Newburyport girl's clothes to help kids in Ghana
NEWBURYPORT, Mass.—Newburyport High School junior Lauren Sundstrom's basement shelves are overflowing with gifts.
They're not the kind that come packaged in brightly colored boxes and tied in silver and gold ribbon. But the bags of used clothing hold plenty of hope and promise for a group of young children Sundstrom met in Ghana, Africa, last summer.
Inspired by that trip, Sundstrom has been collecting gently used hand-me-downs in the latest brand names and styles to sell next spring. The money raised will purchase basic items the children of Ghana truly need, she said.
"I knew it took so little to change somebody's life, and that any effort could really make a difference," she said.
Sundstrom was one of 28 students from across the U.S. and Europe who traveled to Ghana with the community service group Global Leadership Adventures. They stayed in a small fishing village, where they were put to work building bricks for a new schoolhouse and teaching math and science to children fortunate enough to attend classes.
The experience was life-changing, she said.
"What really struck me was the facilities and just how rundown they were," Sundstrom said. "It was shocking that they didn't have teachers or desks or a pencil. They would fight over who got to have the pencil because everything was of so much more value to them."
As an American brought up in a culture that teaches children to be wary of strangers, Sundstrom also marveled at the children's willingness to embrace her.
"They were so friendly and accepting," she said. "They were really warm and engaging. I think that as an American, I don't know if I would be as trusting to speak to a stranger from another country that way, but they really were."
Sundstrom was impressed with the positive way students went about their lessons.
"They really wanted to learn," she said. "They were much more interested in learning and becoming better people, and they really saw education as a way to better their lives, which I don't think a lot of American students do. Americans tend to see it as something we have to do and it's not so important."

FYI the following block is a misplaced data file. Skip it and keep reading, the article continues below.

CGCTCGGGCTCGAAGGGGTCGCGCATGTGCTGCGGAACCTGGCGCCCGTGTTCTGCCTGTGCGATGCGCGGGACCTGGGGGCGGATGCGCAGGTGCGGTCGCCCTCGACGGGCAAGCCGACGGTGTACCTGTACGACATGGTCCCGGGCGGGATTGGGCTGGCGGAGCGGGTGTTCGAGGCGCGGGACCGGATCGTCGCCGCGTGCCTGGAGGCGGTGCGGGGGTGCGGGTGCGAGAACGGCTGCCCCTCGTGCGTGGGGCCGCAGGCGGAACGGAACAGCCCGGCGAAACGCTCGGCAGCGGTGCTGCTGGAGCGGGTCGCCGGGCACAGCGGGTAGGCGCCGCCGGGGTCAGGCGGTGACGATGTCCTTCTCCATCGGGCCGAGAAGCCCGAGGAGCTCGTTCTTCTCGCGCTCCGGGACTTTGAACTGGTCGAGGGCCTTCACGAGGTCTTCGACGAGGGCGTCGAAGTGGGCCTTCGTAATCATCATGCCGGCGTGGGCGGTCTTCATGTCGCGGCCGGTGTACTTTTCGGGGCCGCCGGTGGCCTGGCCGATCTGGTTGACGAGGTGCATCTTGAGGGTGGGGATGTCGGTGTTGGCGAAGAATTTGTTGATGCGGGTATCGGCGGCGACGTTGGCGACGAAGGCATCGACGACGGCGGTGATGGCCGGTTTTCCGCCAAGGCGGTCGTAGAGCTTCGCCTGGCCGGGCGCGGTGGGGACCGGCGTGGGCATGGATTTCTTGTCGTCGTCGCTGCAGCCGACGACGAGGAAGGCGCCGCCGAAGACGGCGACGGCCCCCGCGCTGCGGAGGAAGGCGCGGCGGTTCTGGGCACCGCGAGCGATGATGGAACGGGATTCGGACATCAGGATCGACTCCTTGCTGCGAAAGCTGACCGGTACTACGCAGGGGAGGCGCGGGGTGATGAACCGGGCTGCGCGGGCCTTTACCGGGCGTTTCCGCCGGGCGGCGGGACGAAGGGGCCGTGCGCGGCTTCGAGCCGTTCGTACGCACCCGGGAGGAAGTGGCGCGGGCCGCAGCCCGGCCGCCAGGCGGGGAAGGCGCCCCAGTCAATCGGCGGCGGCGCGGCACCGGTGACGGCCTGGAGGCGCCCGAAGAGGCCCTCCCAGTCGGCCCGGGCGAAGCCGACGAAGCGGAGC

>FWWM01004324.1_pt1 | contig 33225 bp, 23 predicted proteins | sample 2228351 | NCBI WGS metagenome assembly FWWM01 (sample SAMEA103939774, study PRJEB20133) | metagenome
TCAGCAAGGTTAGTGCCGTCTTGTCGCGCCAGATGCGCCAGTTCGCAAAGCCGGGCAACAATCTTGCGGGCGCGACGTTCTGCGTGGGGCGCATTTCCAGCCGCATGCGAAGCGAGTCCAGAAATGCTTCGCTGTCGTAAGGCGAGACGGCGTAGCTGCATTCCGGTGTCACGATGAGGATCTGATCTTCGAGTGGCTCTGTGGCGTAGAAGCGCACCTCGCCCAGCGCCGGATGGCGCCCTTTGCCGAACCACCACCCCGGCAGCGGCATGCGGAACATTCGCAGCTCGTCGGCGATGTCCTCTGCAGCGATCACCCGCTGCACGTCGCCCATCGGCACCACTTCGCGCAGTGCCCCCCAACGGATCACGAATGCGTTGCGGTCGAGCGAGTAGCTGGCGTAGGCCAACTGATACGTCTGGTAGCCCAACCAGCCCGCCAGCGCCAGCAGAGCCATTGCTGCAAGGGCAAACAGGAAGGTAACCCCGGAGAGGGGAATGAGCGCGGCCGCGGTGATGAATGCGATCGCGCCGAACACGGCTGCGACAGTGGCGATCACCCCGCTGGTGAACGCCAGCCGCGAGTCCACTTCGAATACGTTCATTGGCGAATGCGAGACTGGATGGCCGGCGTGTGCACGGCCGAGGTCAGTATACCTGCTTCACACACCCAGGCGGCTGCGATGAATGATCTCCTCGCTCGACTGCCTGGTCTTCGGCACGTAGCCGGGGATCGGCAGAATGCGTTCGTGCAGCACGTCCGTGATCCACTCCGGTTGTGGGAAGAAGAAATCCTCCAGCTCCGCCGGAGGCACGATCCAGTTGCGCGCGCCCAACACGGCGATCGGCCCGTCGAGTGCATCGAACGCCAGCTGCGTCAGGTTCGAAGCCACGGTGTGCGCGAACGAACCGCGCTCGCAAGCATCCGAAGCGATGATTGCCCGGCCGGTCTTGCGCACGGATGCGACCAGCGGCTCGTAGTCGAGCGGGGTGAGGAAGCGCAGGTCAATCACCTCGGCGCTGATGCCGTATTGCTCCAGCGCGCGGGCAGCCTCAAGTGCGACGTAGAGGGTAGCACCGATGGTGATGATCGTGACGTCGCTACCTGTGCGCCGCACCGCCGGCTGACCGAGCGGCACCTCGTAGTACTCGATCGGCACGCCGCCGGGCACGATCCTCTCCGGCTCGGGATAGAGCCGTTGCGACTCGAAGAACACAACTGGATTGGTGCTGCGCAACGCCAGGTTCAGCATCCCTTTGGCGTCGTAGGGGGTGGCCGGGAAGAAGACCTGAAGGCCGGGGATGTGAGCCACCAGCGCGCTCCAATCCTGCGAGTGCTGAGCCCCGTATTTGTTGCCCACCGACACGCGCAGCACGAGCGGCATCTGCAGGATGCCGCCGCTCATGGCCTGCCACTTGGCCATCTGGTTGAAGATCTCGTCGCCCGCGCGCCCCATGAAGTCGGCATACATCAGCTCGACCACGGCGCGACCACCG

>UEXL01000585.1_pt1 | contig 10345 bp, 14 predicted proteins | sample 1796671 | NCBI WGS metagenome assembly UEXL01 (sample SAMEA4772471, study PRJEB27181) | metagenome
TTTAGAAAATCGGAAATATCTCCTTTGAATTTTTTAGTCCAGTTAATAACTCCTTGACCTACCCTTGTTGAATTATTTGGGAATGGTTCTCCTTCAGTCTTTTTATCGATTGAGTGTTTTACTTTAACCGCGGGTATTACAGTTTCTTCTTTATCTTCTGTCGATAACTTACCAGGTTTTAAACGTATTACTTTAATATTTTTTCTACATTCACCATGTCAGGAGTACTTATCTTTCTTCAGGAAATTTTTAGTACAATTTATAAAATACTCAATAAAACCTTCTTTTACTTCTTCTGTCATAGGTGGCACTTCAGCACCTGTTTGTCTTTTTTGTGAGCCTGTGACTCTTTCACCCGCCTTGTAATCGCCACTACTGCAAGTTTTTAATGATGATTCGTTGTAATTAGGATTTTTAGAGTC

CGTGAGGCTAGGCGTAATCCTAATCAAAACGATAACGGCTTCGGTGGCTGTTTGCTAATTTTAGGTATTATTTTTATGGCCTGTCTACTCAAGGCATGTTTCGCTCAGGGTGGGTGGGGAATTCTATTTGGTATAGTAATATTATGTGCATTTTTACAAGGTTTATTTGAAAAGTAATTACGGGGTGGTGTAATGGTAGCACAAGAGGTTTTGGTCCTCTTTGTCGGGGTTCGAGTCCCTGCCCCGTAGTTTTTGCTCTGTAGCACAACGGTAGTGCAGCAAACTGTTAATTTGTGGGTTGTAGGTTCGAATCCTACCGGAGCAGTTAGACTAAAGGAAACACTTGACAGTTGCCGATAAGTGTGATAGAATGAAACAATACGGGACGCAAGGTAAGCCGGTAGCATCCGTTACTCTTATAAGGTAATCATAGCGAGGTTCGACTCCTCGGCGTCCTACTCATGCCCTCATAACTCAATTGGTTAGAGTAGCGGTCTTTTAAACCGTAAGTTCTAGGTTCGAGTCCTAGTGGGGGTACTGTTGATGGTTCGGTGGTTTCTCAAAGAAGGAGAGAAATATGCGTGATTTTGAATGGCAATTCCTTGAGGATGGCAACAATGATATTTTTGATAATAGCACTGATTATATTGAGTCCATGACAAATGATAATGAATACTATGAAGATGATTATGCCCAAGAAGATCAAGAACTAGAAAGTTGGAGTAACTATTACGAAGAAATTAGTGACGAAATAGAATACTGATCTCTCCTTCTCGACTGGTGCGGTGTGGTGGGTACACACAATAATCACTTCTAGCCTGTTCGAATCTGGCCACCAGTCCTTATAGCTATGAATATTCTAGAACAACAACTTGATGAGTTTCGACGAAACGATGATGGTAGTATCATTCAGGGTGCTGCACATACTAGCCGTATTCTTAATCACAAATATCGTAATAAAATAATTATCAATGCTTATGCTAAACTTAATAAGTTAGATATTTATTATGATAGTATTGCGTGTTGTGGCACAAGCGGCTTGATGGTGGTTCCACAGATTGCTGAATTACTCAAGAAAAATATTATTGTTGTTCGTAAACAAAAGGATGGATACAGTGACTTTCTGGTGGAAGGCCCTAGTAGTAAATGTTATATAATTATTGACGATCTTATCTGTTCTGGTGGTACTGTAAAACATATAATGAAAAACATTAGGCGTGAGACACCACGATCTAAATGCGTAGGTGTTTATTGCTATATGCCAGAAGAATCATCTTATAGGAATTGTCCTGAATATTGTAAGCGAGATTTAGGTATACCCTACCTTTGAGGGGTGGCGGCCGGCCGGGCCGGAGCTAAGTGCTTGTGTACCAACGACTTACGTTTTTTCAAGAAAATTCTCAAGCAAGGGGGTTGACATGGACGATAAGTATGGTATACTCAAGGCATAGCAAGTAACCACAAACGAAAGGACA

Given that eagerness for learning, Sundstrom was surprised to discover that after school, many children went to work alongside adults in the village and on fishing boats on Lake Volta. They often toiled long into the night, performing potentially dangerous tasks boat owners were unwilling to do themselves, including diving into the ocean to untangle fishing lines and nets, she said.
Sundstrom said she was told that without the money to purchase uniforms and attend school, there's little hope a young villager in Ghana can rise out of poverty and provide for their families.
"A school uniform costs $9 for the children, which is unrealistic for many families," she said. "So, they end up working on the streets or sometimes they're enslaved or sold by their families to local fishermen for years and years at a time.
"The second I got back I thought, I really need to do something because there isn't a day that I don't think about it. It is a burden to know there are kids out there who don't get to go to school and go to bed hungry."
Sundstrom spread the word about her clothing drive to friends and family. Before long, they began turning up at her house with bags of donations. She has also raised about $760 from local business owners and friends anxious to help. Her goal is to raise $5,000 through donations and the sale set for March 31 and April 1.
"I think that with the money that I have, I could not only buy these children uniforms, but hopefully, supply their families with a little more funds to support the family with food or shelter or anything they would otherwise have their child sacrifice school for," she said.
Sundstrom is getting help from Superintendent Marc Kerble, who approached the School Committee on her behalf this month with a proposal to place clothing collection bins inside each of the city's school.
Sundstrom is dreaming of the day she can return to Ghana with the resources to purchase desks for the students she taught last summer, uniforms for those who need them and pencils for all.
"I was personally affected by every child that I met," Sundstrom said. "There are certain ones that I vividly remember, but every single one had a lasting impression on me."